Some of these peddlers are old men but the majority are old women. In the autumn these old people go outside the city walls to the marshy places and stream banks where reeds grow. They gather the reed leaves which they take to their homes and during the winter they roll them spirally into small horns. A thorn is used to keep the leaf from unrolling.

These small horns are made in varying sizes from three to six inches in length. The peddler places one of them inside a broken earthenware wine jug when he blows to advertise his wares. The jug amplifies the sound of the reed horn. Needless to say the horns purchased sound very weak by comparison, but they sell for only two to four coppers each and the children love them.

The peddler carries a basket in which he places his collection of horns. In the side of the horn is often struck a small paper flag as an added attraction.


This peddler has a peculiar call which is difficult to translate. He says –

“Chin t’ou la, hua t’ou la. Chiang mi yuan hsiao.”

A literal translation of the first two lines has no meaning. The first part “chin t’ou la” means that the heat has gone completely through the article. No peddler has been found who knows exactly what the second phrase “hua t’ou la” means but to say that the article is well cooked is translation enough for purposes of this study. The rest of the call is simple as it simply states that he has “yuan hsiao” or little round balls made of glutinous rice or “chiang mi”. You might give his call – “I have for sale little round rice balls which are thoroughly cooked”.


In Chinese this peddler is called “tu t’ang lo erh ti” – “candy gong hitter”. He uses a wooden stick to hit a small gong about six inches in diameter. This is his method of announcing his arrival to the children within hearing. His title does not accurately describe his wares for he sells but little candy. This is called “jen shen t’ang” or “ginsing candy” but it has none of that famous and expensive root in it. Actually his candy is made from sugar with a little chalk – “pai t’u tzu” – added. It comes in short sticks about three inches long and a little around than a lead pencil. He also sells a few candy drops made from sugar.

Aside from this small amount of candy the peddler sells toys. This is his real stock and he carries a great variety of articles. They are made of paper, of the cheapest scrap wood, tin and cardboard and none sell for more than the equivalent of two or three cents U.S. currency. Some of the articles sold are:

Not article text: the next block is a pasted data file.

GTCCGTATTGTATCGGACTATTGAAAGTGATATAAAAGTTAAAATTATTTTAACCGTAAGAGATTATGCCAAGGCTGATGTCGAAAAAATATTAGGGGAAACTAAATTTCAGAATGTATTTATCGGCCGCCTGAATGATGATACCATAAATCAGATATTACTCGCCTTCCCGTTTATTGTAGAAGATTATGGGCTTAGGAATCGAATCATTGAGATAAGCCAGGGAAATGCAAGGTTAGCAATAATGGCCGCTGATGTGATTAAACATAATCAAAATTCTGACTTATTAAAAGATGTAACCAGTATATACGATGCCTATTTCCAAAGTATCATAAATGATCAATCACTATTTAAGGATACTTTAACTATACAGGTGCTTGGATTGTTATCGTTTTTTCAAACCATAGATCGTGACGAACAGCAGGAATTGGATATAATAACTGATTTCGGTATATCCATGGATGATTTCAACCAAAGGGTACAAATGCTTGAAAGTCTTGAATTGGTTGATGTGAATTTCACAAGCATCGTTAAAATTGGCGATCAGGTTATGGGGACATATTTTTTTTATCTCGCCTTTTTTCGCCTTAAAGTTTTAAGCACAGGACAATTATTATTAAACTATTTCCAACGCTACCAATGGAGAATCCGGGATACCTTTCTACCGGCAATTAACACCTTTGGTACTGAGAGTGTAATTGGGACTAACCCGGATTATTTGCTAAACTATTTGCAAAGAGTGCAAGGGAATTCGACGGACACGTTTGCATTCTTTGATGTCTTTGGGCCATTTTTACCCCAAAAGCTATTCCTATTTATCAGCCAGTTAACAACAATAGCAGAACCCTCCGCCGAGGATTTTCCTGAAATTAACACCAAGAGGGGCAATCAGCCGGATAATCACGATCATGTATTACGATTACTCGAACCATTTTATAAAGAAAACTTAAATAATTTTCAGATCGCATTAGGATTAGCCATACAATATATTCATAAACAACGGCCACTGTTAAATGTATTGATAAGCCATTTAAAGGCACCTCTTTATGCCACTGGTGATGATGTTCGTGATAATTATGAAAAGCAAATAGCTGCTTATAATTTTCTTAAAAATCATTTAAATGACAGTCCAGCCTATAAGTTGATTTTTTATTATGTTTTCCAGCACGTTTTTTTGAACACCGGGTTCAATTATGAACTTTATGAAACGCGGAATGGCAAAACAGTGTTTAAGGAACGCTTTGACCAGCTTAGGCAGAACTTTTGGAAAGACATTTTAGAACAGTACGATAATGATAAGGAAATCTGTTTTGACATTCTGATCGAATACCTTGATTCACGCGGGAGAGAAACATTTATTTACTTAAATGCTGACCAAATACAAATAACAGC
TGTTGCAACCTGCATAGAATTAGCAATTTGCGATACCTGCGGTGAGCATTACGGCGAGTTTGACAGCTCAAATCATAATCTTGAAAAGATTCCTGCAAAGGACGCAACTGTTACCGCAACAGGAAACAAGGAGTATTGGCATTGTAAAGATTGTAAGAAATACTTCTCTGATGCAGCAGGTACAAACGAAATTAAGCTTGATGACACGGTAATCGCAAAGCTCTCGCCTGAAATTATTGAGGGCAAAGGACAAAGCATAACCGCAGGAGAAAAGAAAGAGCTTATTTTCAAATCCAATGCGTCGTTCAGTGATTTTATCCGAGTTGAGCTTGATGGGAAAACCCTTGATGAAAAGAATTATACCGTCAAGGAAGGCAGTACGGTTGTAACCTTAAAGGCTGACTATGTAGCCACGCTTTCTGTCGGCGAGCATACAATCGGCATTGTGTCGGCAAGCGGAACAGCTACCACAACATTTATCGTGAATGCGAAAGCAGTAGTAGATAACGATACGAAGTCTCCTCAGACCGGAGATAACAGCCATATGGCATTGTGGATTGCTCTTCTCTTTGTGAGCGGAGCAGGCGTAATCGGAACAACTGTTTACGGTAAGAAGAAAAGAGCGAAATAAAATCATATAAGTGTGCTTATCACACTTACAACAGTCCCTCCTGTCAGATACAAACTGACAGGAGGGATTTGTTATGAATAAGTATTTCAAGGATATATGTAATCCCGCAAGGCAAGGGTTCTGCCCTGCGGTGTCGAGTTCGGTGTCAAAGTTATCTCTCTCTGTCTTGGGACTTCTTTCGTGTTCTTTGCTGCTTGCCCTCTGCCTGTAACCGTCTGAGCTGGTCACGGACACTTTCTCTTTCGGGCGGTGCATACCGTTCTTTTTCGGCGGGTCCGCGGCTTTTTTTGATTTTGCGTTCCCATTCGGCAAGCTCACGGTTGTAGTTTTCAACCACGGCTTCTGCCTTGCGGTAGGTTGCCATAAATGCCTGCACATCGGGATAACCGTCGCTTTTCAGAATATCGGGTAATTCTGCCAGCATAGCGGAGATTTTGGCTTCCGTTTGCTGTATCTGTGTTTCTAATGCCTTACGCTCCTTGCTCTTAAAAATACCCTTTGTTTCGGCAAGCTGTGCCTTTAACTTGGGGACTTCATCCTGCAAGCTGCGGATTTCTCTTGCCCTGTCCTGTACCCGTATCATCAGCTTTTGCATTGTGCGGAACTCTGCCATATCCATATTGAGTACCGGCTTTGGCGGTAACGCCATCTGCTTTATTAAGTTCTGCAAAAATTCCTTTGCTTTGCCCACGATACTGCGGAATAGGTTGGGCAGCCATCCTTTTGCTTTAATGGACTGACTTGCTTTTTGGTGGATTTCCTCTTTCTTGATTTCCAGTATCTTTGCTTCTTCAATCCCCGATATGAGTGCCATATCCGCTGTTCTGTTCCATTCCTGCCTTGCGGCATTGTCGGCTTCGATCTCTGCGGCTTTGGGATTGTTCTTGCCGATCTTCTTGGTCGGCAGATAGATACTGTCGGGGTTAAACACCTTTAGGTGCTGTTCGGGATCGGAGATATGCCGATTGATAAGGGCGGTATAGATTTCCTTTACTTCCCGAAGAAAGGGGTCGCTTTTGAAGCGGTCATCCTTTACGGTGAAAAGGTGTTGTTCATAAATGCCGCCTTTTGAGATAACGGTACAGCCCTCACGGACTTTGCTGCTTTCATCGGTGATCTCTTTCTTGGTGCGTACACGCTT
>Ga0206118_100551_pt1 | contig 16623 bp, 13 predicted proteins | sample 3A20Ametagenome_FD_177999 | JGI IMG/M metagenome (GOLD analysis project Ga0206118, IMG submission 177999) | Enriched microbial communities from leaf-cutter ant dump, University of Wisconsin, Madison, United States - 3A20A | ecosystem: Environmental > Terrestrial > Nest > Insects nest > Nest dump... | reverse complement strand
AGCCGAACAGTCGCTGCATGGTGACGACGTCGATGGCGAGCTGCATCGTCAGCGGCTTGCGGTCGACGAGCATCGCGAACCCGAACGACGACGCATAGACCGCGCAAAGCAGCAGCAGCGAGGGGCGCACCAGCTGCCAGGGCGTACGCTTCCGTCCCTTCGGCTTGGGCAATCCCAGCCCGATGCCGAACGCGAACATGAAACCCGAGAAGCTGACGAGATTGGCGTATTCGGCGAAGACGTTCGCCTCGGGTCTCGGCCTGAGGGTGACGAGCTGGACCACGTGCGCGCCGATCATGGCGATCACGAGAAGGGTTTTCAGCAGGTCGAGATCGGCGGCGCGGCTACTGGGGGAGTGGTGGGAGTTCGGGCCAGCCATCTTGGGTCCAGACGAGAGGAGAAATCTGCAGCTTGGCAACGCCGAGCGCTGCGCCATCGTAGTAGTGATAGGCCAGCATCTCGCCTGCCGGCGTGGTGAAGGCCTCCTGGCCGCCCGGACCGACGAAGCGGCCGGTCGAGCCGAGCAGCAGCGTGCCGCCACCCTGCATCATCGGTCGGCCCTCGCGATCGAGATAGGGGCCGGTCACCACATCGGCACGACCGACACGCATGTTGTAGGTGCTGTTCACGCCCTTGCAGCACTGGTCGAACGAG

Clay figures.
Paper wagons.
Glass marbles.
Small kites.
Wooden and cardboard swords.
Wooden guns.
False faces.
False whiskers.
Playthings made of old tin.

All of these peddlers have a small paper house or rack with shelves in it on which they display some of their wares. Some have this on top of a basket which is slung over the shoulder and some have two round wooden boxes in which the toys are carried. In the latter case a “t’iao tzu” is used and one box slung on either end of the pole which is carried over the shoulder.


The cloth peddler has a small drum about three inches in diameter on the end of a handle about twelve inches long. This handle is held upright and twisted in the fingers, causing two leather knobs or buttons on strings to strike the drum. The characteristic method of handling the drum is the reason for this man being called a “yao ku erh ti” or “small drum shaker” as the drum is twisted instead of being struck. The use of the diminutive form “ku erh” indicates that the drum or “ku” used is a small one.

This type of peddler generally pushes a small two wheeled cart on which he has for sale all kinds of cloth such as may be used for making women’s under garments, children’s clothes in common use around the house. The cloth is the cheaper grade such as the flowered patterns used for children, and the white or blue “coolie cloth” so commonly seen in the Chinese clothing.

Some of the cloth peddlers carry a bundle on their shoulders and have no cart. This type generally have the white and blue “coolie cloth” only, whereas the ones with the cart sell a much larger variety.

The cloth sold comes largely from abroad, English and Japanese material now predominating, though some German blue cloth has a good reputation. The cloth peddlers buy short pieces and ends from the large stores which sell such remnants by weight. The peddlers of course then sell by measure and so make their profit.


This peddler sells braid to sew around the edges of ladies’ garments. The braid is called “t’ao tzu” and comes in many varieties, some plain, some embroidered. Most of the braid is English, French or Chinese made.

The braid seller carries a large pack on his back. The pack is composed of many small paper boxes containing the braid. These boxes are stacked on topo of the other and then wrapped in a large piece of coarse blue cloth. This bundle is roped and forms the peddler’s pack.

The characteristic sound of the braid seller is made with a drum and the Chinese call him a “yao ku ti” or “large drum swinger”. This distinguishes him from the “yao ku erh ti”, the peddler who has a small drum and sells cloth. The “ta ku” is about eighteen inches in diameter fastened to the end of a stick. This stick is quite strong and is sometimes used as an aid in carrying the pack.